This incident has been widely reported in Hong Kong's news media, so the case of a single corrupt official is very unlikely. Further to that, Chinese customs may be concentrating on the border between Hong Kong SAR (Special Administrative Region) and the mainland, as it is a very popular route for smugglers to sneak in electronic goods from the tax-free region of Hong Kong into the mainland. Don't know about flights from other countries landing at Chinese airports though.
    A news update today says that the man was charged duties because he failed to declare his iPad. As long as you declare it, you don't pay duties. But the customs officials will still inspect and make sure it is really for personal use. So the onus is on the traveller to declare. Failure to declare, even if the inspection found out that it is not brand new and for personal use, will still result in duties/penalties. Harsh you would say, because many people don't pay attention to those immigration/declaration forms, so traveller beware.
     
  7. my brother is in China right now and he has with him his Nikon D300s and 2 lenses, an iPhone, a Laptop and a few other electronic accessories that are mostly fairly new. Called him up and ask him if he had problems with customs when he arrived a week ago and just laughed at me. he does speak a little Chinese but thats about it, maybe this is just one of those "special incidents"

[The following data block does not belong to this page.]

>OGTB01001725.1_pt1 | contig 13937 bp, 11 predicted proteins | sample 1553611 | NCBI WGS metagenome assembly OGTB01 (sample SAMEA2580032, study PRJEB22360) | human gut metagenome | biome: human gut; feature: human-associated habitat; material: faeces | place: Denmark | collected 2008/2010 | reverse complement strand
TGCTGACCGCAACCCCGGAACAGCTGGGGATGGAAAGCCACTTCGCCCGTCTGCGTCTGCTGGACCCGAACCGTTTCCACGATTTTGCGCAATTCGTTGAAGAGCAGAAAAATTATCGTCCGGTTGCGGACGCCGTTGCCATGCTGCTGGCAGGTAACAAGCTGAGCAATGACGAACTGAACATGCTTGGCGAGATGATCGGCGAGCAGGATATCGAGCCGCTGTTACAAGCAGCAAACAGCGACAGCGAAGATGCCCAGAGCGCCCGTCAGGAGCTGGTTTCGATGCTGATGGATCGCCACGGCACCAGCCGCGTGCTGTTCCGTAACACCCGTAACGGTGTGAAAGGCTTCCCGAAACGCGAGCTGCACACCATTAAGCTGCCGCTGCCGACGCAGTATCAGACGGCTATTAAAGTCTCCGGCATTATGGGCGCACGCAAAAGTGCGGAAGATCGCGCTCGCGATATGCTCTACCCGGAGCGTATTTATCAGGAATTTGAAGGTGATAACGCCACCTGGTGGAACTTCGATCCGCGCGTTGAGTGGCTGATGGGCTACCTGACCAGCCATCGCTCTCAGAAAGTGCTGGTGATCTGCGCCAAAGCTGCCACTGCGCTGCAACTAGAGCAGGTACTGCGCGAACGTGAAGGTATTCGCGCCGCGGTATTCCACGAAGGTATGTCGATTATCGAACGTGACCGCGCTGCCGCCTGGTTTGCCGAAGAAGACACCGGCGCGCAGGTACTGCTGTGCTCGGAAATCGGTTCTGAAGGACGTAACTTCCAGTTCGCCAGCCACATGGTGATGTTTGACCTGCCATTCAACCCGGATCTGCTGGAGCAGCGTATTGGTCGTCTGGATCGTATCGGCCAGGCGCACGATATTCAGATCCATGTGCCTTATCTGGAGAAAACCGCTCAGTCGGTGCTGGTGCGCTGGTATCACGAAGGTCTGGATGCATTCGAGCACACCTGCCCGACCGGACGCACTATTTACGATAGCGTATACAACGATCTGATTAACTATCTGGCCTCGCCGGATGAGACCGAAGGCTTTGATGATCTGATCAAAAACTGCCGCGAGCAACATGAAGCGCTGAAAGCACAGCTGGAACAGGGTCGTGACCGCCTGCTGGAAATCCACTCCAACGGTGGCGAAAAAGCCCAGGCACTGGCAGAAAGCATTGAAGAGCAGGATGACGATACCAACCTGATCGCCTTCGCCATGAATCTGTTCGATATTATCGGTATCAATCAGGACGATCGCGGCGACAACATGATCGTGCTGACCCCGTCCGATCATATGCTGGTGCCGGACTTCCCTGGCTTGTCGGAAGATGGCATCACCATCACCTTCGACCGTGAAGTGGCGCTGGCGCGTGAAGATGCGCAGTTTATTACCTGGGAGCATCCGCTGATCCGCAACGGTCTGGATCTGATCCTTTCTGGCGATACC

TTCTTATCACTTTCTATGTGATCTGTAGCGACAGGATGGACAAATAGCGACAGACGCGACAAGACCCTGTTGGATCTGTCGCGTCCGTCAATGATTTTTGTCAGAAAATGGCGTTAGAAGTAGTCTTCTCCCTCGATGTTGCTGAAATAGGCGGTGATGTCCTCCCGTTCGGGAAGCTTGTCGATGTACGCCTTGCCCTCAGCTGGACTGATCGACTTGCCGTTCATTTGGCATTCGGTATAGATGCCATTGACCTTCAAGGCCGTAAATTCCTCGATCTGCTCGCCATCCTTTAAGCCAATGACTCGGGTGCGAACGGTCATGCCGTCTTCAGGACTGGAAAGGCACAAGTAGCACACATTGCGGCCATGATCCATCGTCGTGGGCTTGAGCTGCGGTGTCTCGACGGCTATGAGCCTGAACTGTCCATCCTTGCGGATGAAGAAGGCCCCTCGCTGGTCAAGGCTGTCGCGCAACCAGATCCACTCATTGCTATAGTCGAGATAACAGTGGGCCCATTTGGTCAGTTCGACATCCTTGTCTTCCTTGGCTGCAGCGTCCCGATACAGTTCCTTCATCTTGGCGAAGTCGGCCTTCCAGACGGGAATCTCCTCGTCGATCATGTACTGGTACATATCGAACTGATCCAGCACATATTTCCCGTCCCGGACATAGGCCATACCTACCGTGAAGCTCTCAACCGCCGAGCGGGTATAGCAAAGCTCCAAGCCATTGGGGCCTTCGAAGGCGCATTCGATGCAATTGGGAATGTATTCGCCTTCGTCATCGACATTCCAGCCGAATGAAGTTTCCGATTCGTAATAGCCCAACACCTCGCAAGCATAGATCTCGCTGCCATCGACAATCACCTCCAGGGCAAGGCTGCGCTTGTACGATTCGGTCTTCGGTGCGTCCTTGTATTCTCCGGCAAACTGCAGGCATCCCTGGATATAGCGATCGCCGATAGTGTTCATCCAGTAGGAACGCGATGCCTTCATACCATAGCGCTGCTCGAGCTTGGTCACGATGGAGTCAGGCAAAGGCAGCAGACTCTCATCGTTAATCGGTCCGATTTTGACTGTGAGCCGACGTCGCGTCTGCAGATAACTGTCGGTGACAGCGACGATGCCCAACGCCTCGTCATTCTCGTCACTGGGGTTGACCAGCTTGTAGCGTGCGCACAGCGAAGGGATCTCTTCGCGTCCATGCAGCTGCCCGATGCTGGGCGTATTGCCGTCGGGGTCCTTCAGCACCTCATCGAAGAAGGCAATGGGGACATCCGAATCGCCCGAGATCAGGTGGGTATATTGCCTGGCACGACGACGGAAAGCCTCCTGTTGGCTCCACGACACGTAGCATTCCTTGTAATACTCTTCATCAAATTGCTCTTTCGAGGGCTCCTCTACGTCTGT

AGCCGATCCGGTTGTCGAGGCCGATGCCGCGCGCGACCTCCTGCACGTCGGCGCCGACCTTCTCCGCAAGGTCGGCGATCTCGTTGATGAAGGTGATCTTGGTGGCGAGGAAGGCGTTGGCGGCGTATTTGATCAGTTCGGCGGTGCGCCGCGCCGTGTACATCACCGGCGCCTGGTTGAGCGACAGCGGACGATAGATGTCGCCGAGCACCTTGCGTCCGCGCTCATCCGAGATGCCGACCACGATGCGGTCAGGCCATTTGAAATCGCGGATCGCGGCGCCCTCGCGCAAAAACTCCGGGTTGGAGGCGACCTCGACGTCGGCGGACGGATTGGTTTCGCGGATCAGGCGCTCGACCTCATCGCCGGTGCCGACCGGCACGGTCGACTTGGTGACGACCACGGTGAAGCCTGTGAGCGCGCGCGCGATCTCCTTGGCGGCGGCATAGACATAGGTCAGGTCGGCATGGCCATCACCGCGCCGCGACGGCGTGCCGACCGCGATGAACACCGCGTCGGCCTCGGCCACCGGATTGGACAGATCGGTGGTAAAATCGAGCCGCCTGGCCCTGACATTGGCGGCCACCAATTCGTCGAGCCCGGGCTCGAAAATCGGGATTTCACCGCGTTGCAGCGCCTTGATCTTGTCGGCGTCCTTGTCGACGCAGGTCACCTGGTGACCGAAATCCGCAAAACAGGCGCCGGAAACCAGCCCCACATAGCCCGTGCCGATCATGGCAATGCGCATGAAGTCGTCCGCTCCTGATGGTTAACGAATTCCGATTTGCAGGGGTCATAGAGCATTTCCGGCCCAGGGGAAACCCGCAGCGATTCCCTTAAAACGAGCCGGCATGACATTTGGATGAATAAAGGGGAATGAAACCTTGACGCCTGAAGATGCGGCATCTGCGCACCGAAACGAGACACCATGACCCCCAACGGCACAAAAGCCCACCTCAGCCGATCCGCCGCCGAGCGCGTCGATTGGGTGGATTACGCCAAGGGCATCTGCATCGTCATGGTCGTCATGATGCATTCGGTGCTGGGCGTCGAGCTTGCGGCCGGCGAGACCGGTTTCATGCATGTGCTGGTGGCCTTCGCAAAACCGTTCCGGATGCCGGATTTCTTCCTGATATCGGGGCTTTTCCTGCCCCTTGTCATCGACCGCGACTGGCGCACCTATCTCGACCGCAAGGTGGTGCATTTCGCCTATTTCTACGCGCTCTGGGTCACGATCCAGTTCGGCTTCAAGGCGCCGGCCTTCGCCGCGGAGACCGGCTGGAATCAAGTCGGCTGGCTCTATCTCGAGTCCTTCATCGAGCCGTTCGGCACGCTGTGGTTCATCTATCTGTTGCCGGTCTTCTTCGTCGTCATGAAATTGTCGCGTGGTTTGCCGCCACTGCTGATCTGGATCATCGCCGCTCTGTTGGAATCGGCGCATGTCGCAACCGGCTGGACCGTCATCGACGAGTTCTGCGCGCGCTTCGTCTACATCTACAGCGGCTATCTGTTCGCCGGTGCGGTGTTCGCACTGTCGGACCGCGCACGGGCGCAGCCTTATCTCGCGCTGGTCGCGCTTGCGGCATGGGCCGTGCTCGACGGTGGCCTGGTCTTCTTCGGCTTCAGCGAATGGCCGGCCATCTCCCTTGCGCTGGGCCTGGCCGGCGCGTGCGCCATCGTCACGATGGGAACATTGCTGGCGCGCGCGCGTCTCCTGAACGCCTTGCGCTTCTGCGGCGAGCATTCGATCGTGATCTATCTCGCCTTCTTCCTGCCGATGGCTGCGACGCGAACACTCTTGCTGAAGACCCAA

in any case, i wish you enjoy your trip to beijing, its really a great city
    Christian
     
  8. There have been many ipad/iphone smuggling from HK to China to be sold. There's hugh black market due to the price differential between china and HK/Macau. Personal single items shouldn't be an issue. I carry my cams a few times back and forth with no problem...It's a forever problem from electronics all the way down to common medicines to baby formulas to cigarettes. It's just cheaper in Macau/HK...
     
  9. It does happen.
    I have a friend who is driving from Beijing to London in a 4wd. Even after all the permits in the world were granted and after using a Chinese freight fowarding company, the Chinese customs in Shanghai tried to impose a $35000 import duty on the 4WD. In the end, they relented, but not until the Chinese realised that a film was being made for Discovery Channel and that they would look silly.
    We tend to forget that China is still a communist dictatorship and they are just not used to managing tourists and the importing of goods, as well as they are at managing exports.
     

Share This Page